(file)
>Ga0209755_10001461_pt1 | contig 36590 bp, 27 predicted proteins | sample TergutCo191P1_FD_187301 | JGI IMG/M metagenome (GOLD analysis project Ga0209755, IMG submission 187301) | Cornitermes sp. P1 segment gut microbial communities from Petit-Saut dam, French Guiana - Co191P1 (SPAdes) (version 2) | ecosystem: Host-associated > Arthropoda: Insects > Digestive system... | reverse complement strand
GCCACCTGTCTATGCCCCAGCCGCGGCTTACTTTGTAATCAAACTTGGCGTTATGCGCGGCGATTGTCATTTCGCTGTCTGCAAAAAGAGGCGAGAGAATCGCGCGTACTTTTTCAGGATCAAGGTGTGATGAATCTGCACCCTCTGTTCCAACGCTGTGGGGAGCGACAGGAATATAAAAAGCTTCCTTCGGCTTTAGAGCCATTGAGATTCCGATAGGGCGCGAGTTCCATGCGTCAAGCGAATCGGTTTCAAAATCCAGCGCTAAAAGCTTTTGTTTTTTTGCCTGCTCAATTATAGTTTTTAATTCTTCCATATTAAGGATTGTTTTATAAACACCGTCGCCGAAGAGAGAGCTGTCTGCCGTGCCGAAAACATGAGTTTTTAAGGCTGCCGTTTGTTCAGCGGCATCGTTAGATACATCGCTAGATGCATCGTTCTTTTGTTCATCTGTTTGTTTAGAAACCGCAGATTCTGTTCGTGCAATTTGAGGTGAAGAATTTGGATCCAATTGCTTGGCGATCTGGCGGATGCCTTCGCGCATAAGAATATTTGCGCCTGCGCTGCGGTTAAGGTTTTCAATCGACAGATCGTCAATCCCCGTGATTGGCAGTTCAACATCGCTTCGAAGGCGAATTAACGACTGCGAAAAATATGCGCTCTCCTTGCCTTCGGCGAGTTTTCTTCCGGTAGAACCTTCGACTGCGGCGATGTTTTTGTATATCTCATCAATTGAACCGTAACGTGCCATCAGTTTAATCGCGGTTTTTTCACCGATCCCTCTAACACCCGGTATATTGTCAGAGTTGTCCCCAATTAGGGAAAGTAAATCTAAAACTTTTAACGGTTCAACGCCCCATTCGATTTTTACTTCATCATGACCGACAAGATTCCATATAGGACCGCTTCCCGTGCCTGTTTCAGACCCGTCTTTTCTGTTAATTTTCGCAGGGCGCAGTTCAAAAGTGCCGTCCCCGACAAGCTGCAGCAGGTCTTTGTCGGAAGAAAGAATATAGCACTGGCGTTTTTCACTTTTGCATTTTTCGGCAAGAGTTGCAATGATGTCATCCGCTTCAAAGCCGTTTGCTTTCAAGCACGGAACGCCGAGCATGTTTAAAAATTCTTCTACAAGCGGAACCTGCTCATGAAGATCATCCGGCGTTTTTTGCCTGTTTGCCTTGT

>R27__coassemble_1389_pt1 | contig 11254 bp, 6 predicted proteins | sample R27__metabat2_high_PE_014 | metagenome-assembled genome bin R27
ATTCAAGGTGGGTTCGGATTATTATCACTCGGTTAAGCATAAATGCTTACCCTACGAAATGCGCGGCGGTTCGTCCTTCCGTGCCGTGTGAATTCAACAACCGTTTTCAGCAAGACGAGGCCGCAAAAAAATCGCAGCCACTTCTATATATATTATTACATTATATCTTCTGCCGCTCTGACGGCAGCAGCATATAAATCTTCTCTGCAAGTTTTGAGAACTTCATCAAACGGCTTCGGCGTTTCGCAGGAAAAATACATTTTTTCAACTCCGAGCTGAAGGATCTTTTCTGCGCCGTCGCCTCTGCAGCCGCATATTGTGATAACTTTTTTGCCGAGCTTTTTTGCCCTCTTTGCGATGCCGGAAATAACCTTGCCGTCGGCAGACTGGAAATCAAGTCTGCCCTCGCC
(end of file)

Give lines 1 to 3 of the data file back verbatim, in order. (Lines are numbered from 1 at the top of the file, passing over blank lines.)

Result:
>Ga0209755_10001461_pt1 | contig 36590 bp, 27 predicted proteins | sample TergutCo191P1_FD_187301 | JGI IMG/M metagenome (GOLD analysis project Ga0209755, IMG submission 187301) | Cornitermes sp. P1 segment gut microbial communities from Petit-Saut dam, French Guiana - Co191P1 (SPAdes) (version 2) | ecosystem: Host-associated > Arthropoda: Insects > Digestive system... | reverse complement strand
GCCACCTGTCTATGCCCCAGCCGCGGCTTACTTTGTAATCAAACTTGGCGTTATGCGCGGCGATTGTCATTTCGCTGTCTGCAAAAAGAGGCGAGAGAATCGCGCGTACTTTTTCAGGATCAAGGTGTGATGAATCTGCACCCTCTGTTCCAACGCTGTGGGGAGCGACAGGAATATAAAAAGCTTCCTTCGGCTTTAGAGCCATTGAGATTCCGATAGGGCGCGAGTTCCATGCGTCAAGCGAATCGGTTTCAAAATCCAGCGCTAAAAGCTTTTGTTTTTTTGCCTGCTCAATTATAGTTTTTAATTCTTCCATATTAAGGATTGTTTTATAAACACCGTCGCCGAAGAGAGAGCTGTCTGCCGTGCCGAAAACATGAGTTTTTAAGGCTGCCGTTTGTTCAGCGGCATCGTTAGATACATCGCTAGATGCATCGTTCTTTTGTTCATCTGTTTGTTTAGAAACCGCAGATTCTGTTCGTGCAATTTGAGGTGAAGAATTTGGATCCAATTGCTTGGCGATCTGGCGGATGCCTTCGCGCATAAGAATATTTGCGCCTGCGCTGCGGTTAAGGTTTTCAATCGACAGATCGTCAATCCCCGTGATTGGCAGTTCAACATCGCTTCGAAGGCGAATTAACGACTGCGAAAAATATGCGCTCTCCTTGCCTTCGGCGAGTTTTCTTCCGGTAGAACCTTCGACTGCGGCGATGTTTTTGTATATCTCATCAATTGAACCGTAACGTGCCATCAGTTTAATCGCGGTTTTTTCACCGATCCCTCTAACACCCGGTATATTGTCAGAGTTGTCCCCAATTAGGGAAAGTAAATCTAAAACTTTTAACGGTTCAACGCCCCATTCGATTTTTACTTCATCATGACCGACAAGATTCCATATAGGACCGCTTCCCGTGCCTGTTTCAGACCCGTCTTTTCTGTTAATTTTCGCAGGGCGCAGTTCAAAAGTGCCGTCCCCGACAAGCTGCAGCAGGTCTTTGTCGGAAGAAAGAATATAGCACTGGCGTTTTTCACTTTTGCATTTTTCGGCAAGAGTTGCAATGATGTCATCCGCTTCAAAGCCGTTTGCTTTCAAGCACGGAACGCCGAGCATGTTTAAAAATTCTTCTACAAGCGGAACCTGCTCATGAAGATCATCCGGCGTTTTTTGCCTGTTTGCCTTGT

>R27__coassemble_1389_pt1 | contig 11254 bp, 6 predicted proteins | sample R27__metabat2_high_PE_014 | metagenome-assembled genome bin R27